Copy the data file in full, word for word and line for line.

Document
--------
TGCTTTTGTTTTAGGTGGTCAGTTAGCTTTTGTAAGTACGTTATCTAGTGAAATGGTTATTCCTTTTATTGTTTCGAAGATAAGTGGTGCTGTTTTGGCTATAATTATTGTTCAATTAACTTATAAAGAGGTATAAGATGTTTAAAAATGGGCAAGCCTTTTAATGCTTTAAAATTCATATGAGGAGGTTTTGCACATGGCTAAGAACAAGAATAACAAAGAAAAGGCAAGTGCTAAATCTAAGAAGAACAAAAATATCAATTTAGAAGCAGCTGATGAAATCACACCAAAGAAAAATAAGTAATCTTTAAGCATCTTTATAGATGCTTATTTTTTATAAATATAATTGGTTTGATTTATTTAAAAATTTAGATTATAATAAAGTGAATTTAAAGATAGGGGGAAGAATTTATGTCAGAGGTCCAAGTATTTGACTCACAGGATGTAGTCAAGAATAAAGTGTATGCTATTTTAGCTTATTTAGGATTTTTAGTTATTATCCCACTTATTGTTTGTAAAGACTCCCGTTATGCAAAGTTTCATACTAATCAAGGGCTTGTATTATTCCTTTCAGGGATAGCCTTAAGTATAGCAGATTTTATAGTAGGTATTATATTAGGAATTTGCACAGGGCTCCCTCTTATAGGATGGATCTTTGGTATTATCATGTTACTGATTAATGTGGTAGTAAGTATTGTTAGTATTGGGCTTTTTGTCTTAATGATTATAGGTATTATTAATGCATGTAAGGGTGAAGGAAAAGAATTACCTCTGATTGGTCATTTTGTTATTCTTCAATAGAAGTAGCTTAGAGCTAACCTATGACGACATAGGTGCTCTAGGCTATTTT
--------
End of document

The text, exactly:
TGCTTTTGTTTTAGGTGGTCAGTTAGCTTTTGTAAGTACGTTATCTAGTGAAATGGTTATTCCTTTTATTGTTTCGAAGATAAGTGGTGCTGTTTTGGCTATAATTATTGTTCAATTAACTTATAAAGAGGTATAAGATGTTTAAAAATGGGCAAGCCTTTTAATGCTTTAAAATTCATATGAGGAGGTTTTGCACATGGCTAAGAACAAGAATAACAAAGAAAAGGCAAGTGCTAAATCTAAGAAGAACAAAAATATCAATTTAGAAGCAGCTGATGAAATCACACCAAAGAAAAATAAGTAATCTTTAAGCATCTTTATAGATGCTTATTTTTTATAAATATAATTGGTTTGATTTATTTAAAAATTTAGATTATAATAAAGTGAATTTAAAGATAGGGGGAAGAATTTATGTCAGAGGTCCAAGTATTTGACTCACAGGATGTAGTCAAGAATAAAGTGTATGCTATTTTAGCTTATTTAGGATTTTTAGTTATTATCCCACTTATTGTTTGTAAAGACTCCCGTTATGCAAAGTTTCATACTAATCAAGGGCTTGTATTATTCCTTTCAGGGATAGCCTTAAGTATAGCAGATTTTATAGTAGGTATTATATTAGGAATTTGCACAGGGCTCCCTCTTATAGGATGGATCTTTGGTATTATCATGTTACTGATTAATGTGGTAGTAAGTATTGTTAGTATTGGGCTTTTTGTCTTAATGATTATAGGTATTATTAATGCATGTAAGGGTGAAGGAAAAGAATTACCTCTGATTGGTCATTTTGTTATTCTTCAATAGAAGTAGCTTAGAGCTAACCTATGACGACATAGGTGCTCTAGGCTATTTT